Our daughter Karis passed away in September 2018 of a brain tumour, she was only 10. Karis had many other medical conditions and was poorly from a baby, spending her first 7 months of life in hospital. Then, at the age of 2, we found out Karis had an Aggressive Malignant Brain Tumour called a SPNET (Supratentorial Primitive Neuro Ectodermal Tumour) but in 2017 we were told that her tumour was in fact called a ETMR (Embryonal Tumour with Multi-layered Rosettes), which was also aggressive and malignant. Karis had the tumour removed quickly and endured high doses of chemotherapy, twice daily radiotherapy (for 6 weeks) followed by maintenance chemotherapy for a year.
Times were so hard and thankfully Karis’ tumour didn't come back for 5 years, but the treatment caused so many other medical, emotional and social problems throughout that time. As a family we just got on with it, we felt so lucky that after each scan we were told there was no evidence of recurrence and we had our precious Karis by our side. It was like living on a time bomb, but we tried to be positive and take one day at a time. Then, in 2018, our lives were shattered again as we found out Karis had another Aggressive Malignant Brain Tumour and after having a biopsy we was told the devastating news that this tumour (Glioblastoma Multiforme) was untreatable and unremovable, as it was growing like a tentacle through her brain and not like her first tumour, which was round and was easier to be removed. Great Ormond Street told us that they couldn’t do anymore for our beautiful Karis, apart from a chemotherapy drug that may slow the growth of the tumour down slightly. As you can imagine this was absolutely the worst news any parent could hear, and we just couldn’t comprehend life without our beautiful princess. Karis was a poorly child throughout her ten years but loved life and wanted to just be with her family and friends. She was a beautiful girl inside and out and even though how poorly she was she worried about others and always wanted to help, even when she was so poorly herself. She rarely complained and just got on with things. She had a fantastic cheeky sense of humour. Karis saw herself as lucky because she could do certain things that others couldn’t do. She was such a brave little girl that touched the lives of so many people, and we miss our beautiful darling Karis every second of the day.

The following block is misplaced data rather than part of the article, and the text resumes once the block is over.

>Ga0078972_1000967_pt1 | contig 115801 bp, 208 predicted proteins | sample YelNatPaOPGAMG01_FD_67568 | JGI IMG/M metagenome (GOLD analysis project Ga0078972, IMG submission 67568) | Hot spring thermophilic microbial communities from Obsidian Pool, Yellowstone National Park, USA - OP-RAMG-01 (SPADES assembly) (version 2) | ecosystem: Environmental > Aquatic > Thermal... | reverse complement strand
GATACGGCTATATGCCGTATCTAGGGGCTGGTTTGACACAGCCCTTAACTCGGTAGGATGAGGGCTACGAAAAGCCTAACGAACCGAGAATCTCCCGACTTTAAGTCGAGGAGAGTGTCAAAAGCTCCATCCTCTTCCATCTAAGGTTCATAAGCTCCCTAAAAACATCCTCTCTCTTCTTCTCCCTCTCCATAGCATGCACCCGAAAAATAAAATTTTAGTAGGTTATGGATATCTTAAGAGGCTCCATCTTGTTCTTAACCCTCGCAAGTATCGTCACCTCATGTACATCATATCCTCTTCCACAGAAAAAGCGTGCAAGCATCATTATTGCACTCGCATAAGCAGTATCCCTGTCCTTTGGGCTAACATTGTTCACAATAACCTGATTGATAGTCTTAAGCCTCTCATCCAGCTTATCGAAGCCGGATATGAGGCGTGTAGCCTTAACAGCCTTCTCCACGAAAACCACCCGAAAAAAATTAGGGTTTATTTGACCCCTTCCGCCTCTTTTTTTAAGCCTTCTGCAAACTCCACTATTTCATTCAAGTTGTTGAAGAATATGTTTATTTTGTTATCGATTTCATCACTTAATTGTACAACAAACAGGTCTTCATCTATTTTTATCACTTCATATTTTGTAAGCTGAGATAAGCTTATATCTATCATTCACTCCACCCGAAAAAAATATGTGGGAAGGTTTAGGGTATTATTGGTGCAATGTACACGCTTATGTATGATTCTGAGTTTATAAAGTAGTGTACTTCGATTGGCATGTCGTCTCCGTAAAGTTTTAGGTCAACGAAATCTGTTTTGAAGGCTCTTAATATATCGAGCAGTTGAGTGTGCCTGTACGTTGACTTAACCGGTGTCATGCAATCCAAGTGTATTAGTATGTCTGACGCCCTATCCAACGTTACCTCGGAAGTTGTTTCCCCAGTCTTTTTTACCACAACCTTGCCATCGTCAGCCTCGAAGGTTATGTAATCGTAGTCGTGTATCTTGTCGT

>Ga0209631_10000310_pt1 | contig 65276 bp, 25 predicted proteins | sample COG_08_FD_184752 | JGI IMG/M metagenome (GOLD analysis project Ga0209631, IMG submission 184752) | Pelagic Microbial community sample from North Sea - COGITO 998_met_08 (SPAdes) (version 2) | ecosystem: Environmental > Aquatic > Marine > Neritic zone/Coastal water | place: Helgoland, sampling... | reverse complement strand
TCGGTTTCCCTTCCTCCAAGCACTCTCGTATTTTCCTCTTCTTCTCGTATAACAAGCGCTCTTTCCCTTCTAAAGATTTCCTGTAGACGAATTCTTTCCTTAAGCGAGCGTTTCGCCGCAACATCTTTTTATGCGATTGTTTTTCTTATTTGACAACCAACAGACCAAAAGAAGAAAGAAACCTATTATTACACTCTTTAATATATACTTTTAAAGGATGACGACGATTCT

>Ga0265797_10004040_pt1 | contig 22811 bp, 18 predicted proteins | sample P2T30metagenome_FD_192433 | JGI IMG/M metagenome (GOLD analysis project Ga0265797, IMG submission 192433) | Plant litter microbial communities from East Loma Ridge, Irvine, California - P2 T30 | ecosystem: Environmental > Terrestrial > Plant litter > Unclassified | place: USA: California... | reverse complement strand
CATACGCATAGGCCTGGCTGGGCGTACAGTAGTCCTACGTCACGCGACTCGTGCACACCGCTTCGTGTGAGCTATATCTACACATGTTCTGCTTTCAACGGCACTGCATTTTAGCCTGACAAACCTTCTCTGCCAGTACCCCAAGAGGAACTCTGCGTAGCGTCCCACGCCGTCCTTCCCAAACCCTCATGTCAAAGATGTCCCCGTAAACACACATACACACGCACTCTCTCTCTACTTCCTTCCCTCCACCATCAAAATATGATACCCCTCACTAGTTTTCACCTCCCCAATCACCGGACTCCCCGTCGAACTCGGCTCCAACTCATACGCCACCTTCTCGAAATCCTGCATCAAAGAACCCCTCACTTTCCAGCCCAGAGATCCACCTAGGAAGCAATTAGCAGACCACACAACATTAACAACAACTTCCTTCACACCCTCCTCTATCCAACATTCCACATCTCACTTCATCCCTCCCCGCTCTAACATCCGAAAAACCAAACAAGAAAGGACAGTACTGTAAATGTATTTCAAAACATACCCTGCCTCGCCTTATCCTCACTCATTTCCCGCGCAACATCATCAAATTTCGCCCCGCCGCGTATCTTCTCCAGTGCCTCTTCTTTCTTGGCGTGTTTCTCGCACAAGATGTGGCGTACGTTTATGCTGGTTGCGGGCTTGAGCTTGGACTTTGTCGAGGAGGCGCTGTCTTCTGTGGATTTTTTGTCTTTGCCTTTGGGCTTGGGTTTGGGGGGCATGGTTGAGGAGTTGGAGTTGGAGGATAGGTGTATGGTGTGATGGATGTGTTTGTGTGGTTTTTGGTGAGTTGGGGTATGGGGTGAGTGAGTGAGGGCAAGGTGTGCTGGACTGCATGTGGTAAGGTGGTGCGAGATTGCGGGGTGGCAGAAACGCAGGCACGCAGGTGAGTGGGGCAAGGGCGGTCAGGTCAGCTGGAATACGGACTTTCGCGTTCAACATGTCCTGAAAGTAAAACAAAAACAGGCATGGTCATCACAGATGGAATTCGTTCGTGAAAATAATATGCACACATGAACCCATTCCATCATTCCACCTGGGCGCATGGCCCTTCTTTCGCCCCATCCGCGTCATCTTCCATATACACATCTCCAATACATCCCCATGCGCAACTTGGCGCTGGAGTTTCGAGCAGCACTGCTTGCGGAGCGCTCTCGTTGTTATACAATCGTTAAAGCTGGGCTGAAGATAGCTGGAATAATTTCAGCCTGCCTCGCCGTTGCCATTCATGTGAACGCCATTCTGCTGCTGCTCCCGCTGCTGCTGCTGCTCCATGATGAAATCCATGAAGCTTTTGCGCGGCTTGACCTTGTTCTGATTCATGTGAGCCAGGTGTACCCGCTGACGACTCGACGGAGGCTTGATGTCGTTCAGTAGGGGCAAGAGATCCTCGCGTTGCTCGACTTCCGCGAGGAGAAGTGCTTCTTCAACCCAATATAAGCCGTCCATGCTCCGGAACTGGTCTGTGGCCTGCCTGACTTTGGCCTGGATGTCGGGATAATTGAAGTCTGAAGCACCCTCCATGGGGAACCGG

Karis is our inspiration in life, our hero and will always be. We also appreciated all the charities who helped us throughout our journey, and we feel as a charity ourself, we can now offer some relief to other families finding themselves in the same situation as we once were. We want to try to make life that bit easier and give what we can as a charity to as many families as we can.